Use this URL to cite or link to this record in EThOS: http://ethos.bl.uk/OrderDetails.do?uin=uk.bl.ethos.553171
Title: Virus elimination in cocoa (Theobroma cacoa L.) through somatic embryogenesis
Author: Edward, Rebicca
Awarding Body: University of Reading
Current Institution: University of Reading
Date of Award: 2011
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Abstract:
Cacao swollen shoot virus (CSSV) is a major pathogen that has seriously constrained cocoa production in West Africa, particularly Ghana and Nigeria. To date, cordon sanitaire control measures in Ghana have failed to prevent the spread of the condition caused by the virus, Cacao swollen shoot virus disease (CSSVD). The aim of this study was to assess the efficacy of cocoa somatic embryogenesis to produce virus-free clonal propagation material both for replanting and to facilitate the safe international exchange of germplasm. CSSVD detection in the field is hampered by the sometimes slow appearance of visual symptoms and their complete absence in mild strains. Polymerase Chain Reaction (PCR)-based screening, a sensitive tool for microbial pathogen identification, is employed in this study because of its capacity for CSSV detection prior to the appearance of visual symptoms. Degenerate PCR primers were developed in order to improve the CSSV-strain dependence of earlier tests. Accordingly it was found that these primers (comprising a mixture of 48 variable redundant nucleotide bases) were capable of detecting 37 out of a putative 56 CSSV strains maintained at the Cocoa Research Institute of Ghana, four more than the sequence specific primers. For tissue culture studies, cocoa staminodes cultures were established from flowers of CSSV-infected cocoa genotypes CL 19/10 strain 1A and Amelonado Plant 2 to produce callus, primary and secondary somatic embryos, with genotype AMAZ 15 from the Intermediate Cocoa Quarantine Facility used as a virus-free control. In terms of primary somatic embryo production tested across five cocoa genotypes the Nestle protocol proved to be more efficient than the Penn State protocol, although the distinction was less clear with virus-infected donor trees. PCR- based CSSV detection proved that virus could be detected at callus, primary somatic embryos and secondary somatic embryo stages, although the frequency of CSSV was reduced, indicating that the progress of the virus was progressively impeded. Assessment on the presence of plasmodesmata within CSSV-infected cocoa tissues by using transmission electron microscopy was hampered with the presence of artefacts in all sections mounted on Formvar films. Plasmodesmata were not detected may be indicative of a low frequency of plasmodesmata and may also be due to the techniques and methods used. Trials were conducted to assess Nicotiana benthamiana plantlets as alternate CSSV indicators and while they did receive viral DNA this was at too Iowa frequency to make them a viable option for glasshouse- based viral screening. The overall findings of this work do, however, support the use of somatic embryogenesis as a means of improving CSSV-free clonal propagation of cocoa.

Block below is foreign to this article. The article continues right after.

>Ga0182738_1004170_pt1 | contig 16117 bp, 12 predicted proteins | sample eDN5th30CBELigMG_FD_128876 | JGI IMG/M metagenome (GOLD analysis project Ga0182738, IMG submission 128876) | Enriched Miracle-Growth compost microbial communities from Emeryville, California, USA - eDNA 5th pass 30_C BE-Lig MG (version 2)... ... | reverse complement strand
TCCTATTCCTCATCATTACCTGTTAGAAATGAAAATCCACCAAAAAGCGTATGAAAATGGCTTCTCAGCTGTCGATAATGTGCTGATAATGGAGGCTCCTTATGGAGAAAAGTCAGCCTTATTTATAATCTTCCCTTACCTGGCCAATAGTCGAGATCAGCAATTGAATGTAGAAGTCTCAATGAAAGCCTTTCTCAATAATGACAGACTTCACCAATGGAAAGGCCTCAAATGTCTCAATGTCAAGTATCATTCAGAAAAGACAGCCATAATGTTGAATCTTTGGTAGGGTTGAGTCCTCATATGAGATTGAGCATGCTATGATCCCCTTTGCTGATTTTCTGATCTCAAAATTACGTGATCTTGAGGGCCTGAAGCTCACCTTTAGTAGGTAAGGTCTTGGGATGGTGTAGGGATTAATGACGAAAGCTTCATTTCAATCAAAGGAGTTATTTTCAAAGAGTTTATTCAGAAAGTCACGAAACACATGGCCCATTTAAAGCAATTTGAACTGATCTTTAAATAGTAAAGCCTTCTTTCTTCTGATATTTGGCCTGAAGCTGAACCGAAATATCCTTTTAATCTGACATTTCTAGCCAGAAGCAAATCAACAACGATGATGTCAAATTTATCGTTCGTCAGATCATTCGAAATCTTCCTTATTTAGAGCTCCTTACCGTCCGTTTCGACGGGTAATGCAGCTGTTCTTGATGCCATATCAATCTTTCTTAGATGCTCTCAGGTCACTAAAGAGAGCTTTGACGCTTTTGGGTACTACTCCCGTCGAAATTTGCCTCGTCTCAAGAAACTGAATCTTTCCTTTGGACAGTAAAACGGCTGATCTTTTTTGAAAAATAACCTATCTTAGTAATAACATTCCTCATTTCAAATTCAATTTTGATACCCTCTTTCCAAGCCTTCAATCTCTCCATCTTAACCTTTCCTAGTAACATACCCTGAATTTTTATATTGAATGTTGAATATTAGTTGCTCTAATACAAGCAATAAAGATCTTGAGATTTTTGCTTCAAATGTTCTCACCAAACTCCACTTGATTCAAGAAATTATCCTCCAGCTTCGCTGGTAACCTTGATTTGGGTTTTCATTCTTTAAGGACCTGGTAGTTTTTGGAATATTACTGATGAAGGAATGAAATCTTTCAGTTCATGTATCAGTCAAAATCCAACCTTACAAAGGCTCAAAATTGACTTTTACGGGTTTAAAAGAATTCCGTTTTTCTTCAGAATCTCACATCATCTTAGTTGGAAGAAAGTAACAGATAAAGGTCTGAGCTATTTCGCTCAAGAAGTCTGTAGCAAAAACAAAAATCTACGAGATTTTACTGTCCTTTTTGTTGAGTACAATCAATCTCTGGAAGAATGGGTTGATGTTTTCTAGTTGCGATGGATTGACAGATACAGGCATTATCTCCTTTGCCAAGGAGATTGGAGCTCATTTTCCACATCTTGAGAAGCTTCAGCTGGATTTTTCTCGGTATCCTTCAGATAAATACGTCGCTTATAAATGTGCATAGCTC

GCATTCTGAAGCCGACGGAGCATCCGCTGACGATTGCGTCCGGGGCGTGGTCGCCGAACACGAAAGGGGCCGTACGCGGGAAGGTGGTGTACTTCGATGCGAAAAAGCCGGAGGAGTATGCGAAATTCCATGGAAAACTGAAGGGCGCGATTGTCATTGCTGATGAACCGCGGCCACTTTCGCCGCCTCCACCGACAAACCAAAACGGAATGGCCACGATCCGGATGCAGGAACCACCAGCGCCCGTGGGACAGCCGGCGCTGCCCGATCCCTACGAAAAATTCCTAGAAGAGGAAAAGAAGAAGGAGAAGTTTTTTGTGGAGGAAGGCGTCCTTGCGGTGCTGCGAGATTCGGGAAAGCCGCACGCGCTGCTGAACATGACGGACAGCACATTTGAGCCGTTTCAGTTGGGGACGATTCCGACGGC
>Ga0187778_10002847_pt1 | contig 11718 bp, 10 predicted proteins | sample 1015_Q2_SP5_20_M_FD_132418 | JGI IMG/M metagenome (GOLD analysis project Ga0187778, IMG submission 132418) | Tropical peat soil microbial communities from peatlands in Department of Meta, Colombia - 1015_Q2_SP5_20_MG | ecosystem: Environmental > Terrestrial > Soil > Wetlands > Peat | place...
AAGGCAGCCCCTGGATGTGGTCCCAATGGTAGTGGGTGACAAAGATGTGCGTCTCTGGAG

Supervisor: Not available Sponsor: Not available
Qualification Name: Thesis (Ph.D.) Qualification Level: Doctoral
EThOS ID: uk.bl.ethos.553171  DOI: Not available
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